• Speaking of McGowan, why on Earth did he get a contract extension after missing most of three years? I thought the Jays, coming off of two of the all-time epic salary dumps in the form of Vernon Wells and Alex Rios, would have learned not to do silly things like this. Yes, I know it’s low money, but c’mon.
  • The back of the bullpen looks different. In comes Sergio Santos, who struck out 92 batters in 63 and a third innings last season. He was actually with the Jays during his days as an infielder. Also in comes Darren Oliver who had a fantastic season last year. He never played for the Blue Jays, but he actually pitched in the majors the last time the Jays won the World Series. That’s not quite a Jamie Moyer fact, but it is something.

So how are they gonna do?

If things break right — and it’s a lot of things — they could challenge 90 wins and be in the wild card conversation all year. But I worry about that rotation. Unless it’s upgraded — or unless a couple of guys greatly exceed expectations — this looks to once again be the best fourth place team in baseball.

Phillies’ 6-run ninth tops Cardinals in 6-3 wild-card win

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Stacy Revere/Getty Images
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ST. LOUIS — Philadelphia scored six times in the ninth inning off the stingy St. Louis bullpen, highlighted by a bases-loaded single by Jean Segura, and the Phillies beat the NL Central champion Cardinals 6-3 on Friday in the opening game of their National League wild-card series.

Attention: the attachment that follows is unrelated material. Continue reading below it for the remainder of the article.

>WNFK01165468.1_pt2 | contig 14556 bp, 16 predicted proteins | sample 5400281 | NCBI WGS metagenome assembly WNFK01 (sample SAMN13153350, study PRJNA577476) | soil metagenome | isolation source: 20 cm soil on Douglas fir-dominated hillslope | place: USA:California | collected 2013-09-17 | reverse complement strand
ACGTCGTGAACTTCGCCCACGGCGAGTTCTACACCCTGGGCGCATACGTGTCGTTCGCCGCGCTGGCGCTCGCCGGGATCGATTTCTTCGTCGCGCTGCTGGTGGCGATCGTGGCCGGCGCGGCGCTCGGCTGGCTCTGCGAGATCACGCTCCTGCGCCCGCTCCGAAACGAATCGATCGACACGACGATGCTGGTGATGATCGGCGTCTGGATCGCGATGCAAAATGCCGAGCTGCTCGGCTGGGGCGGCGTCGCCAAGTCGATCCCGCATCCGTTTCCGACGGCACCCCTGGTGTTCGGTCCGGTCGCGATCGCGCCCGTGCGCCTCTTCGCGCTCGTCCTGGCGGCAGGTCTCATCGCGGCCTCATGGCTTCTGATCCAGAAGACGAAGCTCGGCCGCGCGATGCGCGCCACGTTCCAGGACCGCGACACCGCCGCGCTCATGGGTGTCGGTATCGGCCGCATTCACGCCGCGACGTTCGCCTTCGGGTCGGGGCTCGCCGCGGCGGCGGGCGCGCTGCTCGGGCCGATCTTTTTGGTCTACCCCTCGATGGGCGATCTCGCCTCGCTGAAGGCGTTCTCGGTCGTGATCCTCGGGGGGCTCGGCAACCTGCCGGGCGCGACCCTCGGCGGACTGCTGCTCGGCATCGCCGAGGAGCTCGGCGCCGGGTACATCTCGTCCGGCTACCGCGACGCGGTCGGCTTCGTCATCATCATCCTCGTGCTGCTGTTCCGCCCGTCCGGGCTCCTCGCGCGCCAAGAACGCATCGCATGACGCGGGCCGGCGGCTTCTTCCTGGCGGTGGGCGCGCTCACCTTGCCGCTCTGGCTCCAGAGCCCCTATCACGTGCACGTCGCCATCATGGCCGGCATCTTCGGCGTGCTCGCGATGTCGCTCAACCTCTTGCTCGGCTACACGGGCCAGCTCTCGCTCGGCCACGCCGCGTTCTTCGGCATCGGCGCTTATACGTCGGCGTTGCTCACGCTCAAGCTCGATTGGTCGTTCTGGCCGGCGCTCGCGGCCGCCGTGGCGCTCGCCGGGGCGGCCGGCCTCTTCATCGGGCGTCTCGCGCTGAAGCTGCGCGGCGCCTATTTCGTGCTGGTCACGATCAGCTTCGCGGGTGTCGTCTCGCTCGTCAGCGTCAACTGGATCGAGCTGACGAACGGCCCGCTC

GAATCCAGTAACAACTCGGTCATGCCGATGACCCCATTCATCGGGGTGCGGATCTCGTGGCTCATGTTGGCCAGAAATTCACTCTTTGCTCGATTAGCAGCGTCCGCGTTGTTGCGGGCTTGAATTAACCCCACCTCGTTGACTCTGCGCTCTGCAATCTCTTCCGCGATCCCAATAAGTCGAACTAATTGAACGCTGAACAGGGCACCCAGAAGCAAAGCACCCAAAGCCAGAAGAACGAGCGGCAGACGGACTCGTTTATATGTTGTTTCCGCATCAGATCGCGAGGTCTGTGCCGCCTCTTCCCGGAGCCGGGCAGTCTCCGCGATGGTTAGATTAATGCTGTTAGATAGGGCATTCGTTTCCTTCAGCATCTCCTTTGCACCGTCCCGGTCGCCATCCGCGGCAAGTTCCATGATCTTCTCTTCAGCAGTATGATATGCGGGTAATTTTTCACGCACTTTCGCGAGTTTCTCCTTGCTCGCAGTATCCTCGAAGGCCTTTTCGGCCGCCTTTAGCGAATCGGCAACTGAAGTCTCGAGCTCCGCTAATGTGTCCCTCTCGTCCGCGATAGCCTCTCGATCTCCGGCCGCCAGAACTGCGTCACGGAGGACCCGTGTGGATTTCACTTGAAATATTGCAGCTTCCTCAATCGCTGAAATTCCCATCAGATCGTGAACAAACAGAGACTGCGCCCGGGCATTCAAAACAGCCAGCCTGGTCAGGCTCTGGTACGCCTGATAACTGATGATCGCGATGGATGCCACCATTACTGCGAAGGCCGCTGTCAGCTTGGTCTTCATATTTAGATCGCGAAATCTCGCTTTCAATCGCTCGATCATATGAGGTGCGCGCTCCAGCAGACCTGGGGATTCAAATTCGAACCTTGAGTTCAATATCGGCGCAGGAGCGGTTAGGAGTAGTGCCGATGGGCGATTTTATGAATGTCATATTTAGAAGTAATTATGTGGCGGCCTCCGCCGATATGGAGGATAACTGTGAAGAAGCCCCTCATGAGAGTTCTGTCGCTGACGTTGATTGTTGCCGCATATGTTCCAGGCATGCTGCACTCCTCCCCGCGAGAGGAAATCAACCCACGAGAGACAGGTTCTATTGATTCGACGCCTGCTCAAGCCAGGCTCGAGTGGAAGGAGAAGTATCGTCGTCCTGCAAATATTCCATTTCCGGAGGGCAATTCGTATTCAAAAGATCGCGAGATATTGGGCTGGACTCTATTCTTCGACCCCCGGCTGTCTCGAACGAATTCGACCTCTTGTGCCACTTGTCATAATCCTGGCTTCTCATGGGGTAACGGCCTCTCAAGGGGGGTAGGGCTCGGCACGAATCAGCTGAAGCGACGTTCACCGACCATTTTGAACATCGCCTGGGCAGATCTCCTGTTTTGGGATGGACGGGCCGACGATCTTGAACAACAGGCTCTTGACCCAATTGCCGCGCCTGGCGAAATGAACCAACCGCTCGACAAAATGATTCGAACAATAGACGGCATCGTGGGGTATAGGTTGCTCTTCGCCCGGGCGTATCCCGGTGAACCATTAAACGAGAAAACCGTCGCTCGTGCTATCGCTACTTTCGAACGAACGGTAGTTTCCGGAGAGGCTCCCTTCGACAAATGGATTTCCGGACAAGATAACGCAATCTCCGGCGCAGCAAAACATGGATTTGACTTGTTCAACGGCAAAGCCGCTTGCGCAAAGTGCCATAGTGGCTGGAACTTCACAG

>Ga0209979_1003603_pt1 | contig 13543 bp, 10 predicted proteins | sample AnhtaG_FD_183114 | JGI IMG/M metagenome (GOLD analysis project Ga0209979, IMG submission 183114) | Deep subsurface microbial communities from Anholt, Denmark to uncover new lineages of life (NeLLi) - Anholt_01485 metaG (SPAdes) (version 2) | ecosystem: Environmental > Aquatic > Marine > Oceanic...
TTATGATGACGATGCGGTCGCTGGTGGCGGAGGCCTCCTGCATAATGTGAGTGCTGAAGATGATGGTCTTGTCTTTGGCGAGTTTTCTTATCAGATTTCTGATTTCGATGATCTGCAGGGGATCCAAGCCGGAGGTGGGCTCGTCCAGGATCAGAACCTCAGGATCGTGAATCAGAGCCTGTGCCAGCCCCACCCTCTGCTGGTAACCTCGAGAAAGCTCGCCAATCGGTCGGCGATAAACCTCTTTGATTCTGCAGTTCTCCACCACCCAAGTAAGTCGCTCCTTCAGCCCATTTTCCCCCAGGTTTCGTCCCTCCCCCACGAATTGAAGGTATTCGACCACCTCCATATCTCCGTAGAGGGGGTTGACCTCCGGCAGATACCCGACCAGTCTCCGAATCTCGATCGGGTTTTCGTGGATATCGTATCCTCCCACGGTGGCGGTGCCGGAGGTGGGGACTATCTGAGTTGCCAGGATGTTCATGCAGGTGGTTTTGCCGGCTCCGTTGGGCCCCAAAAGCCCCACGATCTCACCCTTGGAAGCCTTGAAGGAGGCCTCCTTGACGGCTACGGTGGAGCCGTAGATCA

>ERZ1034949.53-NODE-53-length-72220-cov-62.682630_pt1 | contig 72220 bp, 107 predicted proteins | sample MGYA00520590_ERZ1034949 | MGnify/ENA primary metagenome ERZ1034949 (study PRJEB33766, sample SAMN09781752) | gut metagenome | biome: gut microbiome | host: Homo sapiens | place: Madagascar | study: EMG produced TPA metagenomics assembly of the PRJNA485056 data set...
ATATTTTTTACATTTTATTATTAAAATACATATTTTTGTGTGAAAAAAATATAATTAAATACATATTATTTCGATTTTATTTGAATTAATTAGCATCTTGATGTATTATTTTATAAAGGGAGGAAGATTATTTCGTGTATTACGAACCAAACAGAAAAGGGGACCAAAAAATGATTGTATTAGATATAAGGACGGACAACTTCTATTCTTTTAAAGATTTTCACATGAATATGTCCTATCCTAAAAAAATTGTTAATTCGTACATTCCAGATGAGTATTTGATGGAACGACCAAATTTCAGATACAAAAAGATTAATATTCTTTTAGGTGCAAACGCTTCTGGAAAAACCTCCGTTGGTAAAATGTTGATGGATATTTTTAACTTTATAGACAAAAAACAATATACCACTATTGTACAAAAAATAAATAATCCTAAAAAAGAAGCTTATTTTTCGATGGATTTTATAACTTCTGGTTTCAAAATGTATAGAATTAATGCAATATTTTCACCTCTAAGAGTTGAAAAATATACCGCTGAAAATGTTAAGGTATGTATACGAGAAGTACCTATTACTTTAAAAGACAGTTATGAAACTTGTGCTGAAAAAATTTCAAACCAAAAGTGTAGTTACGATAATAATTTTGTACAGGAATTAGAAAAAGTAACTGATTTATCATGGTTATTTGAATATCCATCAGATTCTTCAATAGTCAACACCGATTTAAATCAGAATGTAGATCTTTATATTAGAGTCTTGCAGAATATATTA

The Cardinals, who were 74-3 on the season when leading after eight innings, were poised to put away another close game after Juan Yepez connected for the first go-ahead pinch-hit homer in franchise history with two outs in the seventh inning.

But after struggling all afternoon against Jose Quintana and the St. Louis bullpen, the Phillies finally got their powerful offense going against Ryan Helsley. JT Realmuto began the ninth-inning rally with a single, and walks for Bryce Harper and Nick Castellanos loaded the bases before the All-Star closer plunked Alec Bohm to score a run.

The Cardinals training staff came out to check on Helsley, who had jammed the middle finger on his pitching hand earlier in the week in Pittsburgh. He tried to throw another warmup pitch but was pulled for Andre Pallante, who gave up Segura’s hit through the right side of the infield that put Philadelphia in front.

Edmundo Sosa added a run when he brazenly scored on Bryson Stott‘s grounder to first base, and Brandon Marsh drove in another run when a tough hop got past Cardinals shortstop Paul DeJong.